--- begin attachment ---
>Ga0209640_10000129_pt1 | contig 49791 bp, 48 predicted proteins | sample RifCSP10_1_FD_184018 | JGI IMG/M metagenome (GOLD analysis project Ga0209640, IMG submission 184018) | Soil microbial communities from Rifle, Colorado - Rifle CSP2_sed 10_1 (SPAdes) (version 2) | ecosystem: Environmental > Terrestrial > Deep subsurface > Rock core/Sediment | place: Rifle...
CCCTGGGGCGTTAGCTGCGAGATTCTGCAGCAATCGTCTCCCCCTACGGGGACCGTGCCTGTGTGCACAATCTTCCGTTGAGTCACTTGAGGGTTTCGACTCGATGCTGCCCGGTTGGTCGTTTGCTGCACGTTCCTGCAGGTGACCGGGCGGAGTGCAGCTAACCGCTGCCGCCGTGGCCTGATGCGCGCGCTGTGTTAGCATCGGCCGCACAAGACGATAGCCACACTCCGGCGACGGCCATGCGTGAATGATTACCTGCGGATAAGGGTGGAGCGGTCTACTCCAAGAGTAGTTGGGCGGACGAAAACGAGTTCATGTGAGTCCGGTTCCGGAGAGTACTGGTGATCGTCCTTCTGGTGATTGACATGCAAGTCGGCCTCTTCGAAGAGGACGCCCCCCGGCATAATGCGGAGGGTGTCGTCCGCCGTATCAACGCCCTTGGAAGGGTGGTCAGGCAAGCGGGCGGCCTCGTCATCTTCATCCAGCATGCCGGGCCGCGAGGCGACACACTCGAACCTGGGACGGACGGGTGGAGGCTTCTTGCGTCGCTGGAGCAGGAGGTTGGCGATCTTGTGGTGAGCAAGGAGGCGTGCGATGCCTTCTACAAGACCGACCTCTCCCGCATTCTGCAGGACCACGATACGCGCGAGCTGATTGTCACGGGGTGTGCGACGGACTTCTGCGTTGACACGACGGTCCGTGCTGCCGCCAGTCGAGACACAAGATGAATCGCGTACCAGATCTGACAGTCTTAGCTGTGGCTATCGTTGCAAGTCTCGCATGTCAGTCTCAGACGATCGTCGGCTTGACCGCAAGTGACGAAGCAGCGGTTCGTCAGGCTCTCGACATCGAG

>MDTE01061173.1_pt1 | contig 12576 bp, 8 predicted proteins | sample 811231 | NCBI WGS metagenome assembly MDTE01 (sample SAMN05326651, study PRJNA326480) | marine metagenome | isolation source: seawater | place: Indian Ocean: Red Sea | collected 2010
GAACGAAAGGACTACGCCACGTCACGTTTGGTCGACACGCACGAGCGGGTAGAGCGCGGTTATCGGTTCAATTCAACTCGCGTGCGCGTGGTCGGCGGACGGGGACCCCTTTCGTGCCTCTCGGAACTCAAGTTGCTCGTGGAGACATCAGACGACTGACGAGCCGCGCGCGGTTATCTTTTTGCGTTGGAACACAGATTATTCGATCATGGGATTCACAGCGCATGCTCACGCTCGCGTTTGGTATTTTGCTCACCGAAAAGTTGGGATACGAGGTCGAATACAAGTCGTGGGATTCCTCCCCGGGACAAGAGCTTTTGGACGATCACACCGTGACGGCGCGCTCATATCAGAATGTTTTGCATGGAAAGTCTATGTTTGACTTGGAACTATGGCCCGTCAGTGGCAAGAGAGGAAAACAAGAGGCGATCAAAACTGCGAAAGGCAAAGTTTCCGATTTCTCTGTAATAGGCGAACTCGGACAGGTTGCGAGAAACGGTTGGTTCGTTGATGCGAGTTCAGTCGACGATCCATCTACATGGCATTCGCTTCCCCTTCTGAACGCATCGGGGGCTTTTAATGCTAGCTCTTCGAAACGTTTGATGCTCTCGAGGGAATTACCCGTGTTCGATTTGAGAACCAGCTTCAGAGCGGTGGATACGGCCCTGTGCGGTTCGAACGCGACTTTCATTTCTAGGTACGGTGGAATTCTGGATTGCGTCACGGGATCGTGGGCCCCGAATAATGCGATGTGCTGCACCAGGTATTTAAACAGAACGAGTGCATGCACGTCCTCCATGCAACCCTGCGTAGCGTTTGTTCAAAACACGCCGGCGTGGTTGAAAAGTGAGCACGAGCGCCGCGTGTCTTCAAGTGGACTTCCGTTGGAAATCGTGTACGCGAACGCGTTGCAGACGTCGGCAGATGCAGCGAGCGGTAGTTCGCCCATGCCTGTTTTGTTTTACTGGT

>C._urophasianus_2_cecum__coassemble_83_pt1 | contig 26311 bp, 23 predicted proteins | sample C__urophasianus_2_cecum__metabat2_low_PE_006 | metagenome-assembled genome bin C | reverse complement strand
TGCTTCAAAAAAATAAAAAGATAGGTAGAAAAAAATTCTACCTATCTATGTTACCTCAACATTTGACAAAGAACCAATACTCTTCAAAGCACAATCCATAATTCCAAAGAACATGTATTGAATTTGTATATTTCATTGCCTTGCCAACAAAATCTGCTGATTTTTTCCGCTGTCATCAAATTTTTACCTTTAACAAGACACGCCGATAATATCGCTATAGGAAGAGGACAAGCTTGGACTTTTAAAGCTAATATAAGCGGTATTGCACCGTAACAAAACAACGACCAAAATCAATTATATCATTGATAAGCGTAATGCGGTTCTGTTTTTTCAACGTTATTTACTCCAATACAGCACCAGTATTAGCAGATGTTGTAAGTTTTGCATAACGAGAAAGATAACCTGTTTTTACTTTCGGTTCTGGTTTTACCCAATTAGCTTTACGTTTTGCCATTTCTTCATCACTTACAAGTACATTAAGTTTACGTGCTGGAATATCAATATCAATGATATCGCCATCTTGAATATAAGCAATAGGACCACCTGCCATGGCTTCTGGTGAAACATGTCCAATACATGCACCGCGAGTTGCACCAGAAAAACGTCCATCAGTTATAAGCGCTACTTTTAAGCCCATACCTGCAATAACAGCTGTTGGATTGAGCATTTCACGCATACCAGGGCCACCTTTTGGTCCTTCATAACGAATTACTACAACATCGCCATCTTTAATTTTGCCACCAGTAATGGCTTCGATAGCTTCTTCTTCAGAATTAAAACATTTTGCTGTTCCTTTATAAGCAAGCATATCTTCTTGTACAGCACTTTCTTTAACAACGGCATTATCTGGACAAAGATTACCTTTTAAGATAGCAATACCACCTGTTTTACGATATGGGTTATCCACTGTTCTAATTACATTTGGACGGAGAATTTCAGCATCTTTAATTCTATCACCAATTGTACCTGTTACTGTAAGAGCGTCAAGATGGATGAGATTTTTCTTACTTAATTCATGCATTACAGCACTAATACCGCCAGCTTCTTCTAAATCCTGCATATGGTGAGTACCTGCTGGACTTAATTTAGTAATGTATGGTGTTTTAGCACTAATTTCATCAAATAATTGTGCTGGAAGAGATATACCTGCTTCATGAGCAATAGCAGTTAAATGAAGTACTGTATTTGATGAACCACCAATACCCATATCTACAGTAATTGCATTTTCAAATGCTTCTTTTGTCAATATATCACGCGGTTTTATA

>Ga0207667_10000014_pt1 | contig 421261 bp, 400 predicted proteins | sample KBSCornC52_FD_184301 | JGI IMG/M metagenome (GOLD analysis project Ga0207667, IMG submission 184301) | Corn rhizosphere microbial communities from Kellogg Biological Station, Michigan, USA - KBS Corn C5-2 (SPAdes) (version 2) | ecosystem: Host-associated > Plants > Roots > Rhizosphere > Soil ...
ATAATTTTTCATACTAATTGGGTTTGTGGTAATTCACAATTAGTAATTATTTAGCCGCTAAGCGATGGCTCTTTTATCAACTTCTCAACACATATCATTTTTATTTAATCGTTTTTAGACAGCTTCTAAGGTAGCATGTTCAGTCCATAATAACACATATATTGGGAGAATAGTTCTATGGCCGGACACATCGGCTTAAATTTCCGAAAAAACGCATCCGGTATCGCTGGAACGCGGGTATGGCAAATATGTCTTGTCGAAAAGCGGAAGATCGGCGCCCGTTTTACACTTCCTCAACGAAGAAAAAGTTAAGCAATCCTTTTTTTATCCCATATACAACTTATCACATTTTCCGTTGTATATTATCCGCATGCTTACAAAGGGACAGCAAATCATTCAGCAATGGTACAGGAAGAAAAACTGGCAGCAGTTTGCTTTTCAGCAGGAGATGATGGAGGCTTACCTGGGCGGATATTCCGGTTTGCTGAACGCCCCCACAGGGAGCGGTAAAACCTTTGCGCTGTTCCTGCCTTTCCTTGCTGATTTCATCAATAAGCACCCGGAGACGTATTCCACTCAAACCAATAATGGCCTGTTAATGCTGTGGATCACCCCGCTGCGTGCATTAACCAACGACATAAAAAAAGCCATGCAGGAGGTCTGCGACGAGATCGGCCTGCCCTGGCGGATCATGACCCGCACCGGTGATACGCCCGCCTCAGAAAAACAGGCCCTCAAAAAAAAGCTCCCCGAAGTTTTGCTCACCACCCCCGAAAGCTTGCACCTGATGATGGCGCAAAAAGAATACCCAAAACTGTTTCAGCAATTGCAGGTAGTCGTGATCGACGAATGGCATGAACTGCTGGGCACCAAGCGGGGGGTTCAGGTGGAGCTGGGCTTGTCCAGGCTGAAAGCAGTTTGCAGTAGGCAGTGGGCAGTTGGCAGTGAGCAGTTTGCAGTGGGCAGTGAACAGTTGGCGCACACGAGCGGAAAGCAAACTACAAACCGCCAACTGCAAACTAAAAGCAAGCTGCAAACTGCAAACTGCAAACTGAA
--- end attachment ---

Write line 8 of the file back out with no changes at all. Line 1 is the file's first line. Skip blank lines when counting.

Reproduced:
ATAATTTTTCATACTAATTGGGTTTGTGGTAATTCACAATTAGTAATTATTTAGCCGCTAAGCGATGGCTCTTTTATCAACTTCTCAACACATATCATTTTTATTTAATCGTTTTTAGACAGCTTCTAAGGTAGCATGTTCAGTCCATAATAACACATATATTGGGAGAATAGTTCTATGGCCGGACACATCGGCTTAAATTTCCGAAAAAACGCATCCGGTATCGCTGGAACGCGGGTATGGCAAATATGTCTTGTCGAAAAGCGGAAGATCGGCGCCCGTTTTACACTTCCTCAACGAAGAAAAAGTTAAGCAATCCTTTTTTTATCCCATATACAACTTATCACATTTTCCGTTGTATATTATCCGCATGCTTACAAAGGGACAGCAAATCATTCAGCAATGGTACAGGAAGAAAAACTGGCAGCAGTTTGCTTTTCAGCAGGAGATGATGGAGGCTTACCTGGGCGGATATTCCGGTTTGCTGAACGCCCCCACAGGGAGCGGTAAAACCTTTGCGCTGTTCCTGCCTTTCCTTGCTGATTTCATCAATAAGCACCCGGAGACGTATTCCACTCAAACCAATAATGGCCTGTTAATGCTGTGGATCACCCCGCTGCGTGCATTAACCAACGACATAAAAAAAGCCATGCAGGAGGTCTGCGACGAGATCGGCCTGCCCTGGCGGATCATGACCCGCACCGGTGATACGCCCGCCTCAGAAAAACAGGCCCTCAAAAAAAAGCTCCCCGAAGTTTTGCTCACCACCCCCGAAAGCTTGCACCTGATGATGGCGCAAAAAGAATACCCAAAACTGTTTCAGCAATTGCAGGTAGTCGTGATCGACGAATGGCATGAACTGCTGGGCACCAAGCGGGGGGTTCAGGTGGAGCTGGGCTTGTCCAGGCTGAAAGCAGTTTGCAGTAGGCAGTGGGCAGTTGGCAGTGAGCAGTTTGCAGTGGGCAGTGAACAGTTGGCGCACACGAGCGGAAAGCAAACTACAAACCGCCAACTGCAAACTAAAAGCAAGCTGCAAACTGCAAACTGCAAACTGAA